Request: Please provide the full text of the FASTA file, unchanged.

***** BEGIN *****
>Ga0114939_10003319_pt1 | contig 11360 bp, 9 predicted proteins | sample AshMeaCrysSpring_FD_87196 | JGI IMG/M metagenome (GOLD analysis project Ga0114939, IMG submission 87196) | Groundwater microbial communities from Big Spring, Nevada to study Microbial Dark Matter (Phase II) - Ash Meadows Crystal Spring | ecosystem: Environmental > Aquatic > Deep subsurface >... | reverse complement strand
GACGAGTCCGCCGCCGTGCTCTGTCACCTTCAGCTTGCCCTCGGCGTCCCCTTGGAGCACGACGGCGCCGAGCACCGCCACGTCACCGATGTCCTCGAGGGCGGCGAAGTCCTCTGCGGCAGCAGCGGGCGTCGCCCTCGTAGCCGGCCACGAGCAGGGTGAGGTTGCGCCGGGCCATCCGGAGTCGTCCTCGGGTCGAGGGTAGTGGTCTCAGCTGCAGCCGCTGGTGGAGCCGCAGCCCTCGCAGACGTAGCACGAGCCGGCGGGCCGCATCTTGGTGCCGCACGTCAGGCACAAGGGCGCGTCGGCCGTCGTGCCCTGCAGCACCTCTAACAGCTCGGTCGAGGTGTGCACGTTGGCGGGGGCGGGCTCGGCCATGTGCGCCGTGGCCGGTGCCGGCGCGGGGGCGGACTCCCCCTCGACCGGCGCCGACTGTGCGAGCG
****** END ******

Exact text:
>Ga0114939_10003319_pt1 | contig 11360 bp, 9 predicted proteins | sample AshMeaCrysSpring_FD_87196 | JGI IMG/M metagenome (GOLD analysis project Ga0114939, IMG submission 87196) | Groundwater microbial communities from Big Spring, Nevada to study Microbial Dark Matter (Phase II) - Ash Meadows Crystal Spring | ecosystem: Environmental > Aquatic > Deep subsurface >... | reverse complement strand
GACGAGTCCGCCGCCGTGCTCTGTCACCTTCAGCTTGCCCTCGGCGTCCCCTTGGAGCACGACGGCGCCGAGCACCGCCACGTCACCGATGTCCTCGAGGGCGGCGAAGTCCTCTGCGGCAGCAGCGGGCGTCGCCCTCGTAGCCGGCCACGAGCAGGGTGAGGTTGCGCCGGGCCATCCGGAGTCGTCCTCGGGTCGAGGGTAGTGGTCTCAGCTGCAGCCGCTGGTGGAGCCGCAGCCCTCGCAGACGTAGCACGAGCCGGCGGGCCGCATCTTGGTGCCGCACGTCAGGCACAAGGGCGCGTCGGCCGTCGTGCCCTGCAGCACCTCTAACAGCTCGGTCGAGGTGTGCACGTTGGCGGGGGCGGGCTCGGCCATGTGCGCCGTGGCCGGTGCCGGCGCGGGGGCGGACTCCCCCTCGACCGGCGCCGACTGTGCGAGCG